Everything EV et cetera

Welcome to the first blog in a series that will cover everything EV.  Mankind is at the beginning of an exciting era and there are constantly new developments and trends. At times we will get tangential and philosophize about matters peripheral to EVs.

If you’re not sure what EV stands for, let me get that out of the way immediately:

EV stands for Electric Vehicle.

In this blog, Electric Vehicle (EV) will mean a battery-powered vehicle that needs to be recharged from an external source. Sometimes the acronym PEV for Plug-in EV is used, but I’m going to avoid that. Other literature refers to, among others:

ZEV – Zero-Emission Vehicle.

BEV – Battery Electric Vehicle. These cars are powered by rechargeable battery packs, with no secondary source of power.

PHEV – Plug-in Hybrid Electric Vehicle. They have both an internal combustion engine and a battery-powered electric motor.

And then there are also FCVs (Fuel Cell Vehicles) and FCEVs (Fuel Cell Electric Vehicles) which rely on Oxygen and Hydrogen technologies. In future blogs, we will touch on those technologies (ie. When someone has explained to me how they work).

Let’s talk about EVs

EVs aren’t coming. They’re already here. Get used to it. You can also get used to, or rather look forward to quieter inner cities, lower fuel bills, and cleaner air.

And it is the quest for cleaner air that is driving the EV revolution. It is not only Elon Musk fiddling around with a few Teslas … all the major players in Europe have committed to EV production. And it’s not because they all became tree-huggers overnight – it’s because their governments have committed to COP26 in general and very specific carbon emission targets in particular. Norway is leading the charge and setting an example for everyone.

Norway – taking the lead with EVs

The Norwegian government’s policy is straightforward: all sales of new cars and vans shall be zero-emission by 2025. They are further incentivizing buyers by not charging VAT on EV purchases. It’s working: in January this year, 87% of new car sales in Norway were EVs. Currently, over 500 000 Norwegian drivers own EVs. In a population of 5.3 million, and an average family of three, one can project that one third of Norwegian families are EV families.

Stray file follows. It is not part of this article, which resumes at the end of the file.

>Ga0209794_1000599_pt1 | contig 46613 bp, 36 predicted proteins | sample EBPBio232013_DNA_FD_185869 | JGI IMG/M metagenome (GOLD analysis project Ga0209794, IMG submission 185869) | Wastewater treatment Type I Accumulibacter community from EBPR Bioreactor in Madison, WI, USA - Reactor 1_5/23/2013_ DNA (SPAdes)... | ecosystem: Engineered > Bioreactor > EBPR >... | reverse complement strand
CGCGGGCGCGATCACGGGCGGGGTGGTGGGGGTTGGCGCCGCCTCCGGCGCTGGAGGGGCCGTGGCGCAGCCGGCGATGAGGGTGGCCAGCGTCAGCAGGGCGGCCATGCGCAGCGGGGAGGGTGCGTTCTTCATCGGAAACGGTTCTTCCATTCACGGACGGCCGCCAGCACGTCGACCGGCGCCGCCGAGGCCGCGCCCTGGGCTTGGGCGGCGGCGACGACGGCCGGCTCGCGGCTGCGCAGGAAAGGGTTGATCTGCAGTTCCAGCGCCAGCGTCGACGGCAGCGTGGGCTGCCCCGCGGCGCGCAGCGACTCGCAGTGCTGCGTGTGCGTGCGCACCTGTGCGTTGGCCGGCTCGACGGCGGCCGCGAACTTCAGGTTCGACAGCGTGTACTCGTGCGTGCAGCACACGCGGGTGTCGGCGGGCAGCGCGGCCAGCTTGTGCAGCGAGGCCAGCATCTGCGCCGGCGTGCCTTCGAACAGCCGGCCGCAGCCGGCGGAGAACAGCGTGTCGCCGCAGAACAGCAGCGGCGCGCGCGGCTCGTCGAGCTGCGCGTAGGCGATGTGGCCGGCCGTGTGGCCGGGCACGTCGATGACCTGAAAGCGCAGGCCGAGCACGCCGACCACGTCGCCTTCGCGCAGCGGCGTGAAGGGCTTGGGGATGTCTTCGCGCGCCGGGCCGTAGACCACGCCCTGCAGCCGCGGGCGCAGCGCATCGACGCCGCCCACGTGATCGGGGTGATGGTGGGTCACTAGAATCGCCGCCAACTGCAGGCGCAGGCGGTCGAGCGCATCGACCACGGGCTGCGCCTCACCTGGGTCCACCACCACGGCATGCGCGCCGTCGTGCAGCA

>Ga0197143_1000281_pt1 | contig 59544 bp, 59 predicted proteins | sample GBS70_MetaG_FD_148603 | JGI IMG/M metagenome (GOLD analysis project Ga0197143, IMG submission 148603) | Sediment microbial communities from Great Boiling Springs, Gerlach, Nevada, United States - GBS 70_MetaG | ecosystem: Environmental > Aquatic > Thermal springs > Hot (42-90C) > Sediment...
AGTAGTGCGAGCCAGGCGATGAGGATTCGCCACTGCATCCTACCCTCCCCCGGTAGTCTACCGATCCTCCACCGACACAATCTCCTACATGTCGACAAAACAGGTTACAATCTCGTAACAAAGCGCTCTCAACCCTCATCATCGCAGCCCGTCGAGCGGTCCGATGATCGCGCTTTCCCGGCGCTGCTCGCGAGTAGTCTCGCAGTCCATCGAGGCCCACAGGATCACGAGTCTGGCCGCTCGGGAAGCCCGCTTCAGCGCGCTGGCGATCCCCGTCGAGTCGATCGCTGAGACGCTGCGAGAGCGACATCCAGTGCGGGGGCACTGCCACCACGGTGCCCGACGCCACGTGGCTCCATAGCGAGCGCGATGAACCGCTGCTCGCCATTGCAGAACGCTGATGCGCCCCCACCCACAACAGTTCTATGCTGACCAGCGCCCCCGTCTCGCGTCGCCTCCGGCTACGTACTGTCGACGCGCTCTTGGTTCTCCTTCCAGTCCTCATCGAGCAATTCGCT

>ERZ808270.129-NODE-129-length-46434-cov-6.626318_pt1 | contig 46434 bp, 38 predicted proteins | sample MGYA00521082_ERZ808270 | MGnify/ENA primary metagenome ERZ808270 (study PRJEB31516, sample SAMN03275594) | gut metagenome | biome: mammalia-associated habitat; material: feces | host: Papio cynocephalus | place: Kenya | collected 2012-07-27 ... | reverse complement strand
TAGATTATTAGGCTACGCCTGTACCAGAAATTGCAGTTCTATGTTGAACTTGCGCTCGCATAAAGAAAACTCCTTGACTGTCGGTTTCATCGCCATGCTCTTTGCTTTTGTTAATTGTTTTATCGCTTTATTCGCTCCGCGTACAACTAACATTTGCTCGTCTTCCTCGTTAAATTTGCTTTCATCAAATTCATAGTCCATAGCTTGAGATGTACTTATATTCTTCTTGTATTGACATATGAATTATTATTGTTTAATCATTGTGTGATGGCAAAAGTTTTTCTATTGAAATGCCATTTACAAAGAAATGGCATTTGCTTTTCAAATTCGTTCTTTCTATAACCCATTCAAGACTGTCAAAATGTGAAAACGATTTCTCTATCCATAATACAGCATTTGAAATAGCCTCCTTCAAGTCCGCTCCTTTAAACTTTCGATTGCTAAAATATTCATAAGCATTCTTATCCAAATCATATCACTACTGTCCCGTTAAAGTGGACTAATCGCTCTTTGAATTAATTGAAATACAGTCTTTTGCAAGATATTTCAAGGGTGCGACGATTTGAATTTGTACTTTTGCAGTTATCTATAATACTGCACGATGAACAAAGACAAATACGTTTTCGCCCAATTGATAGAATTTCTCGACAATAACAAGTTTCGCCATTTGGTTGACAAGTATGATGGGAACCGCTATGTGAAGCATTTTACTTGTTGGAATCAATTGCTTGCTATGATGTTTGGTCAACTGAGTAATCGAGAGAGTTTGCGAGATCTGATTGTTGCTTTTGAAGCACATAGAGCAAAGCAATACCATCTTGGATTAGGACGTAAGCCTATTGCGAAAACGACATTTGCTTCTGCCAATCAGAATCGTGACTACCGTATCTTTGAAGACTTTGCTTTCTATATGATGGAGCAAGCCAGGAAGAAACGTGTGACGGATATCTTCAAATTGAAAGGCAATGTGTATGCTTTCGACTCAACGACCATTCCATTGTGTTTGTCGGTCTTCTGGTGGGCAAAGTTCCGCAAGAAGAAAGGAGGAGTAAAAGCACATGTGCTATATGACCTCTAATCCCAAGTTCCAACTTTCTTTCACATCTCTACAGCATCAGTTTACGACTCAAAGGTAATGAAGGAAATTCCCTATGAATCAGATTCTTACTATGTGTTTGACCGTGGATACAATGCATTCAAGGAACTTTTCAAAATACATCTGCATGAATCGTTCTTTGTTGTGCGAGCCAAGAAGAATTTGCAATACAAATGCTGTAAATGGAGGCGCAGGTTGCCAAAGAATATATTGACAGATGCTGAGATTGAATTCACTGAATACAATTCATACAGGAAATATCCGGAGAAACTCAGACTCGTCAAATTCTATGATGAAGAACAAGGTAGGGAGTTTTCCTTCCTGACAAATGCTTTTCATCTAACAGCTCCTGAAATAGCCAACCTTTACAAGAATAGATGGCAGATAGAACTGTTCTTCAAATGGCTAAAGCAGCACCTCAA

EV sales in France

In France, in the first quarter of 2022, EVs exceeded sales of internal combustion engines (ICEs) by 40% to 38%. If trends continue similar to the way they did in Norway, that gap will increase with each quarter.

The UK has banned the sales of new ICEs by 2030, and Germany by 2035. If that seems like a long time – it’s not. It takes more or less 8 years to develop and launch a new car, which means that ICE manufacturers whose main market is in the UK will not be developing any new cars anymore: that market is gone. And that means that by 2026 (getting closer now) new ICE car buyers will have to make a tough choice – do I want to buy a new ICE car that will have a zero-resale value in 4 years. Add to that the fact that cheaper better technology will have brought prices of new EVs down quite significantly by then, making them more attractive than now. If you still think there is lots of time, throw your mind back to how quickly perfectly good Nokias vanished when the first smartphones came on the scene. The switch to EVs will be on the same scale.

As I said, EVs are here, and that is just the tip of the iceberg, we’ll get to the huge part below the water in future blogs.

Tim is a greying redhead who thinks green. He is the author of books on welding, soccer and Herman Charles Bosman

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